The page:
Tuesday, September 02, 2008

In a rare moment of weakness, I blog about American politics

You know, the selection of Sarah Palin as a potential vice president should sound like a good thing for a feminist like me. But something stinks here, and I don’t think this is doing the women’s movement any good. Truthfully, I think Sarah Palin should have been smart enough to realize that she was not being selected for her brains or her leadership ability. Nope, she’s just a pawn in the big game. She was selected because she fit a bunch of vote-grabbing criteria.

Is she a woman and can she potentially steal some of Hillary’s voters? Check.

Is she young and potentially appealing to the younger voters who might not give McCain a second glance? Check.

Is she attractive and will she make McCain look good in campaign posters? Check.

Does she offer a little “diversity balance” next to McCain? Check.

Does she represent family values to the religious right who chafe at McCain’s stand on abortion? Check.

Will she appease the gun-totin’ NRA crowd? Check.

Does she sufficiently represent a “change agenda” that might sway those on the fringes of Barack’s campaign? Check.

Cringe. If I were her, I think I’d be more insulted than honoured to be selected. But then again, I suspect she’s letting her own ambitions cloud her judgment, because otherwise (and this I say reluctantly, as someone who has always been a “working-away-from-home” mom and supports other women’s rights to make those choices) why would she subject her family to the scrutiny they now have to undergo? Why would someone choose the high-pressure, high intensity, high scrutiny life of federal politics when you have a baby with Downs syndrome and a pregnant seventeen year old daughter who clearly will need lots of love and support (and TIME) in the coming year? (And, just so I don’t sound like I’m slipping from my feminist leanings, I would feel the same way if she were a man making those choices. Pregnant daughters and Downs babies need their fathers around too.)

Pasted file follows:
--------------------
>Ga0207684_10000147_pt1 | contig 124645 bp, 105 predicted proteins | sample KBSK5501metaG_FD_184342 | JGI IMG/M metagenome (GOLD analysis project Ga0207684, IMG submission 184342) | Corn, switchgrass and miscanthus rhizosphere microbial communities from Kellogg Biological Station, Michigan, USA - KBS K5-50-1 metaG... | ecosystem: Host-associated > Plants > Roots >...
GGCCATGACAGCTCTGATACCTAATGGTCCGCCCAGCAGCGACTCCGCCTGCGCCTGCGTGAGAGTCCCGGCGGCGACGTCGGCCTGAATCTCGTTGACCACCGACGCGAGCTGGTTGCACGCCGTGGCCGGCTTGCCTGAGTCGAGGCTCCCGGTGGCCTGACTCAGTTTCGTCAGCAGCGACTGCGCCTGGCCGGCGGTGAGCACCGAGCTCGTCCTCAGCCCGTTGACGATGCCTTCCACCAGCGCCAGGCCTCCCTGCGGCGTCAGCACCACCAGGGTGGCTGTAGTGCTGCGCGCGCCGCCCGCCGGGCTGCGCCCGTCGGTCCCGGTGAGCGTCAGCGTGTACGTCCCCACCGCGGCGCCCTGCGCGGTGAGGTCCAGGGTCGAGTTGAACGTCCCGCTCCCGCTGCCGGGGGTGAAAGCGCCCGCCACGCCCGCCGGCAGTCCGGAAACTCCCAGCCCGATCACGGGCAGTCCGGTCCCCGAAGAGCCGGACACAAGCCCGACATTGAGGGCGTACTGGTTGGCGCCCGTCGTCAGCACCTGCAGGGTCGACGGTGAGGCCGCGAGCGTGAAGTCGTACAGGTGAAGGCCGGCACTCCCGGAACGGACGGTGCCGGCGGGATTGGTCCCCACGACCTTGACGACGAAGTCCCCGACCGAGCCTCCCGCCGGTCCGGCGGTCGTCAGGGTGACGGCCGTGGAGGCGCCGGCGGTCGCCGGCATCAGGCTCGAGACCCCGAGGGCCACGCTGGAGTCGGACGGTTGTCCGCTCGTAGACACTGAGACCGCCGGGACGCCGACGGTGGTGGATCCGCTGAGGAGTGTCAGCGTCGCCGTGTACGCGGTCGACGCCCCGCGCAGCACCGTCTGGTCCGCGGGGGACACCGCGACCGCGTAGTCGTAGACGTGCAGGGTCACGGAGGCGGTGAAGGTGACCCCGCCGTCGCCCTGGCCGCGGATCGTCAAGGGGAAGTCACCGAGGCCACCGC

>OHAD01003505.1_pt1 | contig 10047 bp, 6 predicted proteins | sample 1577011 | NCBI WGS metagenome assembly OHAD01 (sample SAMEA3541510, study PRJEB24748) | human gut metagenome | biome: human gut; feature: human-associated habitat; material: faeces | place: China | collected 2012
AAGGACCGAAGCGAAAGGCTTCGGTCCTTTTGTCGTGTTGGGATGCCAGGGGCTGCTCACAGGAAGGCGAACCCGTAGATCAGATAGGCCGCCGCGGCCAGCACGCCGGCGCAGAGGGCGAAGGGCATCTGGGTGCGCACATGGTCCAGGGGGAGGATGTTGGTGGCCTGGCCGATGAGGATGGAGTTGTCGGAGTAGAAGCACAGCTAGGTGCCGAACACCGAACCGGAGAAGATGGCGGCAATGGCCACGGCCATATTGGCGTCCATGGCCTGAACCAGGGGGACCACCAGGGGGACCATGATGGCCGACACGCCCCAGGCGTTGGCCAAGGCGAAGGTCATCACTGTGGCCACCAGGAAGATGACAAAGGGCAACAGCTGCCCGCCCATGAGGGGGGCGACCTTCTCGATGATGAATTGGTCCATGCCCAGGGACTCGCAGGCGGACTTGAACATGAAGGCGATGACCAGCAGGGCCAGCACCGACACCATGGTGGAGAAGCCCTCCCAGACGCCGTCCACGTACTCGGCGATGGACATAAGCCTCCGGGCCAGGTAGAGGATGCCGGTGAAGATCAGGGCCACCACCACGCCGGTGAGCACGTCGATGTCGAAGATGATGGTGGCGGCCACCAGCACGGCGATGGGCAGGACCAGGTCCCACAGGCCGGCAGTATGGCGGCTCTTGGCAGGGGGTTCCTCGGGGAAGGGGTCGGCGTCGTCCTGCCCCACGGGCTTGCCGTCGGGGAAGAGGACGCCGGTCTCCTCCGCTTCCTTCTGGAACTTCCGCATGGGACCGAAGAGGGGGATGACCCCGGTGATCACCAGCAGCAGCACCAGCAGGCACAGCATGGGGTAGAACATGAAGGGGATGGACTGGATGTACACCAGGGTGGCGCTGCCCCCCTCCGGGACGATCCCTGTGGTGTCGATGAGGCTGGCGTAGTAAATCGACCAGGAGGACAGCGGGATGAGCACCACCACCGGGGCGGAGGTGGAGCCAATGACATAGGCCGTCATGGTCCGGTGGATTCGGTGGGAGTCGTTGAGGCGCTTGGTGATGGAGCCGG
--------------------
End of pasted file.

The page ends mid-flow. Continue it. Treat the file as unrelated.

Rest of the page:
Honestly, I don’t think the fact that she has a pregnant daughter will make or break her ability to be a good vice president. If she’s a good leader, let that stand on its own. But I do think that making a choice to place that pregnant daughter in a fish bowl for all the world to chew up and spit out when they’re done shows some poor judgment (not to mention questionable “family values”) on her part.

But what do I know? I’m just a Canadian.


andrea said...

As another Canadian, I'm with you. Apparently McCain only met her once before calliong her to be his running mate, but look how nicely she fits those criteria! I get a kick out of a 'family values' candidate placing herself in such a position, too. (Incidentally, I also read, via Michael Moore, that McCain, hero that he is, is saying that Palin's personal life should not be subject to scrutiny. Interesting, then, that he called Chelsea Clinton "ugly because her father is Janet Reno" when she was just a child!)

sarah said...

I agree.

I liked this post.

Pamela said...

I always wonder why anyone would subject themselves to the dirt that people sling for the sake of politics.

Linda said...

My thoughts exactly.

Karmyn R said...

Of course that is why he chose her. And I think we all know it.

I find it ironic that she, being someone who supports and believes in Abstinence Only Sex-Ed has a pregnant teen in her house.

Liz said...

Very good observations. I agree completely. It makes me feel icky all over that she subjected her 17 year old pregnant daughter to the media wolves.

Janet said...

Heather, I completely agree with you as well. Well said.

She's a pawn...and, in addition, the situation with her children is absolutely none of our business.